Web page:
Putting together a perfect resume


There is a good chance that before many hiring managers ever speak to you, or meet you, they will look over your resume. That’s why it is essential to put together a perfect CV. First impressions are everything, so when your first impression is a resume, you want to be sure that yours is a good one.

Recruiters typically spend only a few seconds looking at resumes, so it is important to make sure that you catch the eye of whoever is reviewing the document. Your resume is going to be one of hundreds, maybe even more depending on where you are applying. Of course, many people understand that a well-laid out, concise and informative resume is essential, but how do you put one together? Luckily, if you’re looking for a finance job, there are plenty of basic rules that will help you design a CV that will help you stand out from the crowd, in a good way.

“Recruiters typically spend only a few seconds looking at resumes.”

Your foundation is your font
The first step to putting together your resume is as straight-forward as choosing the font. However, that’s not always a simple task. Plenty of people would like to add a little flair to their font, and a select few may think that using Comic Sans is a good idea. However, when it comes to font, your options are fairly limited. If you’re going with a serif font – a stylized variety with small tails or serifs – it is wise to go with one such as Times New Roman. If you’re looking for something a bit less frilly, then try out Helvetica or Arial. Bloomberg, in fact, called Helvetica the “one consensus winner” out of all resume fonts. As far as size goes, keep your font between nine point and twelve point.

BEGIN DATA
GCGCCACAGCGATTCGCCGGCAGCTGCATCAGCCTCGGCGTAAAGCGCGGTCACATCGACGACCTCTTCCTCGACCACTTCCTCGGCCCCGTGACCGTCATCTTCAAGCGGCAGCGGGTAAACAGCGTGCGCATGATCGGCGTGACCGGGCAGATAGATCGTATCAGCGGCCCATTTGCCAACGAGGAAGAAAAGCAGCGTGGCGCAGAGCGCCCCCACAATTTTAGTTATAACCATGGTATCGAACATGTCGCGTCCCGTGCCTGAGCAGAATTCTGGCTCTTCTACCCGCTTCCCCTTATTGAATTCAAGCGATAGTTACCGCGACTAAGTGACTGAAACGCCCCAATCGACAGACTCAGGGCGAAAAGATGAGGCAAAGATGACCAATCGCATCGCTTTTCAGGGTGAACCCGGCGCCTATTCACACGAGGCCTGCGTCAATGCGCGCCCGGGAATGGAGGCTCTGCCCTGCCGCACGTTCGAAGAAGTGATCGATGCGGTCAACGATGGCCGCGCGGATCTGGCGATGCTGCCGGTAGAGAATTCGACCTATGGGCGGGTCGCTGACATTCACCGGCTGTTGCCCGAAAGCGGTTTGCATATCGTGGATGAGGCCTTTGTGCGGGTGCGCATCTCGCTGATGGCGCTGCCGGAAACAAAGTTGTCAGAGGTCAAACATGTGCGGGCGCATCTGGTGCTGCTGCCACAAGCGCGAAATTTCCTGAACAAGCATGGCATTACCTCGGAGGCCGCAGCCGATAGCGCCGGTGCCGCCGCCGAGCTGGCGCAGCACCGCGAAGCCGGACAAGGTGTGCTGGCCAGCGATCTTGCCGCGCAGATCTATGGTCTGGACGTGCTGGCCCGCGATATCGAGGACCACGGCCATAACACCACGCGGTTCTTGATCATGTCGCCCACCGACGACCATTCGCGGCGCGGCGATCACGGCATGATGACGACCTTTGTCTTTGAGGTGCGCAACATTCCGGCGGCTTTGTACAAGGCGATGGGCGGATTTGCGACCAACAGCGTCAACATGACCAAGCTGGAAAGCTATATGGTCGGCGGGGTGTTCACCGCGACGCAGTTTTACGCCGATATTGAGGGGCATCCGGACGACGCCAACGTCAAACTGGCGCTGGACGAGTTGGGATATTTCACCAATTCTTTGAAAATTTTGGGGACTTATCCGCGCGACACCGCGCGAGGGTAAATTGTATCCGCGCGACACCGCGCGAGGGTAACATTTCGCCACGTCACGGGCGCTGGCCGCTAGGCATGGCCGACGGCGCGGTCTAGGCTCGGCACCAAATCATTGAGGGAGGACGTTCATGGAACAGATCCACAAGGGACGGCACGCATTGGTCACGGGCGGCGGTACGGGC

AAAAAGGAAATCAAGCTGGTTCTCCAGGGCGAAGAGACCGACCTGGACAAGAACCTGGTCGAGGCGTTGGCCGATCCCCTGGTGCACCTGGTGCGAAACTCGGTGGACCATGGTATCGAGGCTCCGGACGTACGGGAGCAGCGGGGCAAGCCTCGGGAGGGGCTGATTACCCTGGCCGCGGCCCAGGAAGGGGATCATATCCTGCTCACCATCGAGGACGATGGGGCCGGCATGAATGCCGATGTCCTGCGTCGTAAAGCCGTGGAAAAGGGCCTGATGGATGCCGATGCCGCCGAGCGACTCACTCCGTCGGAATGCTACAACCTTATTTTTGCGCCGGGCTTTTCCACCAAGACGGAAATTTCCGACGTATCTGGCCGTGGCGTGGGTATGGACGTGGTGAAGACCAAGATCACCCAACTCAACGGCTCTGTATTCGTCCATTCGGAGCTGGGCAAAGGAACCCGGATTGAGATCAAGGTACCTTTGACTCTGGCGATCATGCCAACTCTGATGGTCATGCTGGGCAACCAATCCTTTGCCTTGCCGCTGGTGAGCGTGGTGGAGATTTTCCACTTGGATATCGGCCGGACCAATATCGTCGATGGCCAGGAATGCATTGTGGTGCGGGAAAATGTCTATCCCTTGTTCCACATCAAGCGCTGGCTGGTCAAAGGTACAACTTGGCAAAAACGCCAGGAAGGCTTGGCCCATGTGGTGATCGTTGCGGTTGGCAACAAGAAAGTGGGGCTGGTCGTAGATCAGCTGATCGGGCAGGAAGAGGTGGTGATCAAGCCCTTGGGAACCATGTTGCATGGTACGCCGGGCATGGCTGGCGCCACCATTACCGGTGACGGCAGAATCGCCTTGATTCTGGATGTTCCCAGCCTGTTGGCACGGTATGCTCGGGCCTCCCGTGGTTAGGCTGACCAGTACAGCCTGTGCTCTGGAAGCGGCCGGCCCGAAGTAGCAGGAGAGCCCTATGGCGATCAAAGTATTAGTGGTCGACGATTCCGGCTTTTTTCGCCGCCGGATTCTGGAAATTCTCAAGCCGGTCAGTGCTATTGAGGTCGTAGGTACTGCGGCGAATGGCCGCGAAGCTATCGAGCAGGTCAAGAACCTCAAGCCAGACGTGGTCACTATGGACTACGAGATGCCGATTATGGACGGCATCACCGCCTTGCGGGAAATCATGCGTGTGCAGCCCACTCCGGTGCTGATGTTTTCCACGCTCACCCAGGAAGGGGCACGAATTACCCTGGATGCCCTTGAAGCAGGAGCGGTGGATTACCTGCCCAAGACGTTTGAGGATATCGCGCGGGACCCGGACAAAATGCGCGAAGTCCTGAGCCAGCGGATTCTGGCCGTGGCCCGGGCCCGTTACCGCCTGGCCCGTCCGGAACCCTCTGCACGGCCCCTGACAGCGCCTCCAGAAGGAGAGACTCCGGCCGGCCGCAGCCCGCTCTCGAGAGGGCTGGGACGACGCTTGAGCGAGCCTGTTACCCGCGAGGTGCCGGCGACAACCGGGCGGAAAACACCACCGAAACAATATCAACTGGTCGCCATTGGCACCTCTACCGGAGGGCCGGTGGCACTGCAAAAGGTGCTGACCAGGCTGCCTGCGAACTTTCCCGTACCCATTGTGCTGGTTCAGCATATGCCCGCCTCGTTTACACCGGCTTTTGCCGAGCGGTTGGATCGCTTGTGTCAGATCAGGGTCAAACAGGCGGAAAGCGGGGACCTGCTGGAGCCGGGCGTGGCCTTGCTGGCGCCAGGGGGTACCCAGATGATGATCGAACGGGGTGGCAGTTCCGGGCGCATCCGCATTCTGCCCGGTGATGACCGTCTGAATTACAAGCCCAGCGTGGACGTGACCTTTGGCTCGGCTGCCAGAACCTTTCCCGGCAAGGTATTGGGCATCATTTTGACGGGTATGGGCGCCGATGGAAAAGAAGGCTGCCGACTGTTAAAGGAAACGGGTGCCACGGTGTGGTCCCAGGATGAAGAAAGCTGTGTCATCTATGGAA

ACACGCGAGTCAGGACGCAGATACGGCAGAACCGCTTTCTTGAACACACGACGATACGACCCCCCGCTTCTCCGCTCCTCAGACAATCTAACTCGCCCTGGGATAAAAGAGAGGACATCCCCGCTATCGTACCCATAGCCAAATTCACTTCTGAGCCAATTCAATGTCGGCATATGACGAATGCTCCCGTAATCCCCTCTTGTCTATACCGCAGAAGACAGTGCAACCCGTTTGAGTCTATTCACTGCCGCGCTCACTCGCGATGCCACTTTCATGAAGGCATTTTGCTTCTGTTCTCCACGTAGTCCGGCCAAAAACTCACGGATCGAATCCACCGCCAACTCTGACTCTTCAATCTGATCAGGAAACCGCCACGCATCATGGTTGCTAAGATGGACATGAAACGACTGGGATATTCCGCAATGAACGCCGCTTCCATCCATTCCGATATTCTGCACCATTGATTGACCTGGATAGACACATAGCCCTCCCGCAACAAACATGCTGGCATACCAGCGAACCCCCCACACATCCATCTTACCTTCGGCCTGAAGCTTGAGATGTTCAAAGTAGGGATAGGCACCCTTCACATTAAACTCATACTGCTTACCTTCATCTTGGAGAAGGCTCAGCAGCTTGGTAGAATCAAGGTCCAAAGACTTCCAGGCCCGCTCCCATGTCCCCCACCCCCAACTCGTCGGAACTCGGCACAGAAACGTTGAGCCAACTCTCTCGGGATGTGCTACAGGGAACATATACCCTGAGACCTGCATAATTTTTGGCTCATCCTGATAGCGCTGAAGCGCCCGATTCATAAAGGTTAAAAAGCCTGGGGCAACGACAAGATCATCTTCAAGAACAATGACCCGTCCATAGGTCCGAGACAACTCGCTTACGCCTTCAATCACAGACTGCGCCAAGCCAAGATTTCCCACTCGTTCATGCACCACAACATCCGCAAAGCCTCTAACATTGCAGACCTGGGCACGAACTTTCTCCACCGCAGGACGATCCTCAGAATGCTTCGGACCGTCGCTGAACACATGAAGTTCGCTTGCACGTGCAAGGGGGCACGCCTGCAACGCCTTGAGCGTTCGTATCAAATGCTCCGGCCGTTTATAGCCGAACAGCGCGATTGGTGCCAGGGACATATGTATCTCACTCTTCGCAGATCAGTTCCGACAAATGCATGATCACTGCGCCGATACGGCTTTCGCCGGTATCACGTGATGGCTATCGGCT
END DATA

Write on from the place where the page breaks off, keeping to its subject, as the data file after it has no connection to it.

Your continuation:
Get rid of your objective statement
An objective statement may seem like a good idea, but there’s really no reason to include one. College Atlas found that 80% of the time, when a recruiter is reviewing a resume he or she is looking at the name, the current and previous job titles, the start and end dates for each position and education. Something that the majority of them aren’t looking for, though, is an objective statement, so do yourself a favor and leave it out – you could be wasting valuable space on your resume.

Recruiters won't spend much time on your resume, so make it special. Recruiters won’t spend much time on your resume, so make it special.

Keywords are key
Using keywords in your resume is pretty much essential. In fact, 53% of recruiters surveyed by College Atlas indicate that it is of “the utmost importance” that candidates tailor their resumes for the specific jobs they’re looking at. This is especially important because most companies sort and review resumes with keyword-based technology. If you apply to one of these firms with a resume that doesn’t include any of their keywords, you most likely will not make it very far.

Exclude an unsavory GPA
It is okay to include your GPA on your resume for several years after you graduate with your bachelor’s, or any other degree. However, only if it is above a certain threshold. GPAs lower than 3.0, or sometimes even 3.5, should be left off of the resume. Instead, highlight other achievements that hiring managers may find particularly interesting. Once you’re out of college for a few years, though, your GPA won’t be all that necessary on your resume.

Your resume has to be nearly perfect to catch the attention of hiring managers, which means avoiding silly fonts, including relevant keywords, removing clutter such as objective statements and only showing off the achievements worth bragging about. An alluring resume is simple, concise, well-thought out and includes only the best facts about your previous work experience and education.